therefore, as he had been doing that severalyeara, and those tickets had been recognized by the Chicago, Burlington & Quincy Railroad, he was the agent of that road to sell tickets. I set aside that service, because I thought the act extended only to agents who were direct agents, and he was a mere subagent, and only authorized to receive service as the agent of the St. Joe & Council Bluffs Railroad, the corporation by which he was directly employed, and to which alone he accounted. There is a case later than those spoken of by coun· sel, which, if my memory serves me right, went to the supreme court of the United States from Michigan, where, under a. statute author· izing service on the president or chief officer of a corporation, servo ice was made on some chief officer of an eastern corporation who .wassimply passing through the state; and, whatever court decided it, it was held that the corporation was not found in the state unless it had an office thore for the transaction of business in the state, and that the mere temporary traveling of an officer through the state did not locate the corporation there. That applies to the case which was decided by the court this morning, where service was had on a traveling salesman, who, for all the return disclosed, was merely traveling through the state, and therefore was not a sufficient service. But, in this case, this corporation defendant has established a bus· iness office here, and has an agency. It does not run its railroads here, carry passengers, or transport freight within this but it has an office here for the purpose of soliciting business, and haB an agent here,-not a subagent, but a direct agent,-employed for the purpose of furthering the transportation business of the corpora· tion in the states where its road runs; the same as various manufacturing and insurance corporations have offices established in different cities for the purpose of extending business; and, wherever they have an. office established, an agency is created. It seems to me that, within the purview of this statute, the corporation is found wherever such an office and agency is In this particular case it is perhaps a hardship in bringing the suit here, since the cause of action arose, the injury was done, in the state of Kansas; yet, on .the other hand, if a contract was made here by their agent, there would be, under some circumstances, very just ground for saying that this was the place for litigating any quei;itionarising thereunder. If freight had been transported, and a disilute arose afterwards as to the terms of the contract, here would be the place where it was made; here would be the place where the rates of freight were proposed and accepted, and there might be great propriety in having the litigation here. So, where an insur· ancecorporation of some eastern state enters into an insurance con. tract here, any litigation in case of loss ought to be had here, and the insured ought not to be compelled to go to the state where the corporation exists for the purpose of establishing his demandB. A very wise line of demarkation might be that where a suit is broJlght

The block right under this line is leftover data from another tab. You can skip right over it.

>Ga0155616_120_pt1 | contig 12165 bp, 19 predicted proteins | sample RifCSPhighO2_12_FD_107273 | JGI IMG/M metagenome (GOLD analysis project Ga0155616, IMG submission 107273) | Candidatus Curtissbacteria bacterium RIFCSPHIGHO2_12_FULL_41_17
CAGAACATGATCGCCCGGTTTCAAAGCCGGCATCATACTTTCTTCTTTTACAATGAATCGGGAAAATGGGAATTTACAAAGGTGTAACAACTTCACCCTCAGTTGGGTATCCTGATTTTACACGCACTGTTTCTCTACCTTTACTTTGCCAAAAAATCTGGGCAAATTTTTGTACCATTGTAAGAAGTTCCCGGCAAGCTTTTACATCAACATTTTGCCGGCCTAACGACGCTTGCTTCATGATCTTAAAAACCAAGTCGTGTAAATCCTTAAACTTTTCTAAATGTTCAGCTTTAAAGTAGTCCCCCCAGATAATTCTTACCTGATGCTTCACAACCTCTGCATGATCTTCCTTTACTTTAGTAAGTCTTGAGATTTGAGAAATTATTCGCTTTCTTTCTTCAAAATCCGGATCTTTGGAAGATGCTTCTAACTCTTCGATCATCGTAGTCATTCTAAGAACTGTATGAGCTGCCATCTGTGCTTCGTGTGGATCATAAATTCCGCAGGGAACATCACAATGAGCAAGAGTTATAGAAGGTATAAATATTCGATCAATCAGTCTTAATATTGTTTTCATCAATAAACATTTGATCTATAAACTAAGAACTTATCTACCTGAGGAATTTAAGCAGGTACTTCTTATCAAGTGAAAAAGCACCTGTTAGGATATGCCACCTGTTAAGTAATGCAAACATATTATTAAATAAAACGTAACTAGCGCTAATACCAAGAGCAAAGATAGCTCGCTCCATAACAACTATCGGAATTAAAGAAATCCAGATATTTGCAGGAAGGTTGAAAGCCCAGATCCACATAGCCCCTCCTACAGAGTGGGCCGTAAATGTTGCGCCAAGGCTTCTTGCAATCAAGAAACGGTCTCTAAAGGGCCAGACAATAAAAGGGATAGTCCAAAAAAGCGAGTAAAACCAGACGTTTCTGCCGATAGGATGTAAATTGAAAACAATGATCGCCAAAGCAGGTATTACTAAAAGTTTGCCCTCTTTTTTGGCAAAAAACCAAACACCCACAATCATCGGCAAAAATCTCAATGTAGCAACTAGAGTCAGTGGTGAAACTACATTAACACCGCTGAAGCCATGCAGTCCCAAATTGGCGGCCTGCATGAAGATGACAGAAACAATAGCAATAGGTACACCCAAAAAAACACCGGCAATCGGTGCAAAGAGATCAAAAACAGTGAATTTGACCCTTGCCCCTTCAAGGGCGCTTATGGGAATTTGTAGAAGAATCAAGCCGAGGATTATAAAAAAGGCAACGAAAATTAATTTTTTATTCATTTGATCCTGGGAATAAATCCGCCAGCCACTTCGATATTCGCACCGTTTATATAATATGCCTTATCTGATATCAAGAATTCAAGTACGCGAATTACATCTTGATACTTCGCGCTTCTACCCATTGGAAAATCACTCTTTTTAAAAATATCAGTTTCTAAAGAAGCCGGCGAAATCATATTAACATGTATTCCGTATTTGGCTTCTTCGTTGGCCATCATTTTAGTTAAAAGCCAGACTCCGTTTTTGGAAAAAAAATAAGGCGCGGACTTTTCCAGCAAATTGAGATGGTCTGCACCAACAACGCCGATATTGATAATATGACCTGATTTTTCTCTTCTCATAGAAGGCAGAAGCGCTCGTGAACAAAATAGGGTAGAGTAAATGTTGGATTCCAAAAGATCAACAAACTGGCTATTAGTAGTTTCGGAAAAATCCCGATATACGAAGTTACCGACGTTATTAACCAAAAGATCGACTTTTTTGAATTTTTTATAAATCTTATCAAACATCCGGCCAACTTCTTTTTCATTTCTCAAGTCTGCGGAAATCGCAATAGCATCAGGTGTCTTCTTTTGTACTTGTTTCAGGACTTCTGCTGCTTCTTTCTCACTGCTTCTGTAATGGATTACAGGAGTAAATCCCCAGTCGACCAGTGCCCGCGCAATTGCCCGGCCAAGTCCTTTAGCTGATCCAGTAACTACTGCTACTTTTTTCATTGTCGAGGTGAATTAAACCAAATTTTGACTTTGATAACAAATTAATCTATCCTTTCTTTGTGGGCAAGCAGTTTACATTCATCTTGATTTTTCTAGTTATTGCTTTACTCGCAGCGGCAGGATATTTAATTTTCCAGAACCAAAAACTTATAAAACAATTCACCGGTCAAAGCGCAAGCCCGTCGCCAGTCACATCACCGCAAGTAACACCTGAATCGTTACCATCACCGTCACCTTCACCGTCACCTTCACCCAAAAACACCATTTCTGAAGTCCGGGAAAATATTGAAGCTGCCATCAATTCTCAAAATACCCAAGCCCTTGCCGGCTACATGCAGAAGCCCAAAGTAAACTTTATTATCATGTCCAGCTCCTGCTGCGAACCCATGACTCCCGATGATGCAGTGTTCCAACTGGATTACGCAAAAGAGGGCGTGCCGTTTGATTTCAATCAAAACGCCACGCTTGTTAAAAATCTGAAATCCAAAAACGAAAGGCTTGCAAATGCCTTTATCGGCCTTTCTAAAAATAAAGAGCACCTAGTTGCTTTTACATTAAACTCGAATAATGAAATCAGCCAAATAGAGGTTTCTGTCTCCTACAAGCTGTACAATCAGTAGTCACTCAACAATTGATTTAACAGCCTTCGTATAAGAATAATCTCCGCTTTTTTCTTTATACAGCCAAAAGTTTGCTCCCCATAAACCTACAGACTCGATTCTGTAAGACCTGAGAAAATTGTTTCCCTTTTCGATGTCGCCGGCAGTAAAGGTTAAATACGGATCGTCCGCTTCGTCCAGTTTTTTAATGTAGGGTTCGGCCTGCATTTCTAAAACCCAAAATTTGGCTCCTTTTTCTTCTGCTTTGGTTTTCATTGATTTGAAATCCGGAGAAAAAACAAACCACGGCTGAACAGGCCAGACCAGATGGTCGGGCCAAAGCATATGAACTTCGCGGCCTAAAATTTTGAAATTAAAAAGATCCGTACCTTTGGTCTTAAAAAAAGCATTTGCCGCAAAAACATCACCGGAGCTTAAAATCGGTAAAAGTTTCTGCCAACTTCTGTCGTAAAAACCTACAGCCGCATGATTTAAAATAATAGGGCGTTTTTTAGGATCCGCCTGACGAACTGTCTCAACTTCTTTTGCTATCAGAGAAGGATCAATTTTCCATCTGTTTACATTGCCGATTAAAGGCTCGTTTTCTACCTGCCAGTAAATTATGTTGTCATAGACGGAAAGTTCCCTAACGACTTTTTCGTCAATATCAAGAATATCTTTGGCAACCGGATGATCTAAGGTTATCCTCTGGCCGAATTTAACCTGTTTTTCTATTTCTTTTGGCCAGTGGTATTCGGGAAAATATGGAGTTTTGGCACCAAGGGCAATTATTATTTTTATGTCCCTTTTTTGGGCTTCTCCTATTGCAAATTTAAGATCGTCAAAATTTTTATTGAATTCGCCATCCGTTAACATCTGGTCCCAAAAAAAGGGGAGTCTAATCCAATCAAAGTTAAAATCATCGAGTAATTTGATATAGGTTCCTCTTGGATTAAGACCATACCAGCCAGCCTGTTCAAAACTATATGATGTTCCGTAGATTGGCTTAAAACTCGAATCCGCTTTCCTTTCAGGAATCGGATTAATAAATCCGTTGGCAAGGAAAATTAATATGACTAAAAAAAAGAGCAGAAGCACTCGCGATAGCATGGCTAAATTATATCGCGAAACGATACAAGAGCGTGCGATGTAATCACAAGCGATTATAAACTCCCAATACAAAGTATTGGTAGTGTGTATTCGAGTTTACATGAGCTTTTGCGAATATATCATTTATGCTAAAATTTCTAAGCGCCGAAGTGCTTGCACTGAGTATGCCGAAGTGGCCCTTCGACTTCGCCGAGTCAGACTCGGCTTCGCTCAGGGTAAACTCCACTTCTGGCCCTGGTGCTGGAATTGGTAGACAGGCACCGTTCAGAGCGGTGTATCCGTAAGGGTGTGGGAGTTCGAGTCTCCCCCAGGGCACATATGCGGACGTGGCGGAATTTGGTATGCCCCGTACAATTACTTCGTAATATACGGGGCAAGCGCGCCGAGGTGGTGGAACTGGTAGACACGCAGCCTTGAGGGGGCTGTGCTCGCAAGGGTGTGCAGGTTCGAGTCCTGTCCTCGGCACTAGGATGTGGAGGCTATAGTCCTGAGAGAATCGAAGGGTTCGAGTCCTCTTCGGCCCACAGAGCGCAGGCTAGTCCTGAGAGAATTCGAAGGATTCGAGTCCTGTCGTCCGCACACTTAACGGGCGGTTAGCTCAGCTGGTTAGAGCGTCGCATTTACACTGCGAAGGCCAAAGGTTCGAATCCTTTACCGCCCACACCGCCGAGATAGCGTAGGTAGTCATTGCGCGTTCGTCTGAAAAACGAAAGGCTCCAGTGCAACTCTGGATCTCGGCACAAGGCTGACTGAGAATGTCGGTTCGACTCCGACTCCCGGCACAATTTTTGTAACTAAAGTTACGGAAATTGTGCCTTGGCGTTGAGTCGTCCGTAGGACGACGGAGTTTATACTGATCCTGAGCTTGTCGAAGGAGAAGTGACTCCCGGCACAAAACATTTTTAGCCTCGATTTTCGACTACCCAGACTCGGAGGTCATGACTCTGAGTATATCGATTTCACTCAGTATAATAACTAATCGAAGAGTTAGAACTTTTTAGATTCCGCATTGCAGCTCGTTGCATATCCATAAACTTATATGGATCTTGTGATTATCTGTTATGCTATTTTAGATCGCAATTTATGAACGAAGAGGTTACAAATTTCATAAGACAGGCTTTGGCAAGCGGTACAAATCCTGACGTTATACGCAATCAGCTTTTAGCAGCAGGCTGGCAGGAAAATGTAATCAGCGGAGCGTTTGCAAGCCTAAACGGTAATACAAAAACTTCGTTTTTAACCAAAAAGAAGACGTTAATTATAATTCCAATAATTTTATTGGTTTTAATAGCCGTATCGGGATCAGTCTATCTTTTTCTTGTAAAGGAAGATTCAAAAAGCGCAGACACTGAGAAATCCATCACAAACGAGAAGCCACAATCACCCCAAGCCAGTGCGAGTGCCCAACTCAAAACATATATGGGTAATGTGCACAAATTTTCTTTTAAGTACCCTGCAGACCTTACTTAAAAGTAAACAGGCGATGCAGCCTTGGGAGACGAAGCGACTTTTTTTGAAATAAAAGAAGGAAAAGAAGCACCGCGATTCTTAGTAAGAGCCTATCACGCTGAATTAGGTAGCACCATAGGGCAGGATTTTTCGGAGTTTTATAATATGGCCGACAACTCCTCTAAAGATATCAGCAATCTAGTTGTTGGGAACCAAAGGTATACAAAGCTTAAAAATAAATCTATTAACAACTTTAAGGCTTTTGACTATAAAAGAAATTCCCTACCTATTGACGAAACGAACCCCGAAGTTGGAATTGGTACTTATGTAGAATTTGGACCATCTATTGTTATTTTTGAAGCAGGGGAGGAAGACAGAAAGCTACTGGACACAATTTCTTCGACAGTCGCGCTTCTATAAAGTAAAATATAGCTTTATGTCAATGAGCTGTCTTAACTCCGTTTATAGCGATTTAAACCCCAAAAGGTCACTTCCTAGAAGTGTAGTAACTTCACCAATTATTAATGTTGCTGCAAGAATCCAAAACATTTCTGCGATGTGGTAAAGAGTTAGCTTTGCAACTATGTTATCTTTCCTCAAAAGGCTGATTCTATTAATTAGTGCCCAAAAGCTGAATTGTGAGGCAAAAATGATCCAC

BISOHOPPSHEIH ·V. BALTZER.
against a corporation outside of the state where it exists in the first instance, the litigation should be limited to such contracts as are made at the place where the suit is commenced. But, as the statute now is, if the corporation is found here for the purposes of any suit, it is found for the purposes of all suits. It seems to me, within the purview of the statute, that wherever a railroad corporation has established an agency, where it has an office, ,an agent directly employed by it for the transaction of its business, (and that is not limited to the mere business of running its road, carrying freight and passengers, but includes any transactions or contracts with the view of increasing or furthering such regular business,) in such case it is found within the district. I do not think the section referred to by counsel as to the jurisdiction of the circuit court, in a state in which there are two districts, has any application to this case, for here the defendant is a corporation of another state, and therefore not any more a resident of one than the other district in this state. The plea to the jurisdiction will be overruled.
BISCHOFFSHEIM v. BALTZER and others.
(Oircuit Court,8. D. New York. September 9,1884.)
PRINCIPAL AND AGENT-INTEREST ON MONEY RETAINED BY AGENT- RATE OJ!' INTEREST-LAW OF PLACE.
Money, voluntarily left by a principal in the hands of an agent, lieR without interest until some request for it or occurrence changes the .charllcter of the deten tion; but when the detention is against right, interest from the time when the money should have belln paid to the principal, at the l'ate fixed by the law of the place where it is detained, is chargeable to the agent.
In Equity. Joseph H. Choate, for orator. Chas. M. Da Costa, for defendants. WHEELER, J. There having been an order for a decree fletting aside the bssis of a charge by the defendants to the plaintiff of $63,125; in an account current, as paid for $100,000 North Carolina state bonds which proved to be void, and for a resettlement of the account, several questions have been made as to carrying out the decision made. Bischojfsheim v. Baltzer, 20 FED. REP. 890. As this is the only item open, it can be adjusted on its own merits, and the balance due ascertained without reference to a master, so far as appears to be claimed. Firstly, this charge was made following sales of gold made by the defendants for the plaintiff,and the proceeds credited to a larger amount -than this charge, 80- that gold furnished by the plaintiff may be said to, in effect, have paid for the bonds. It is urged, if the ar-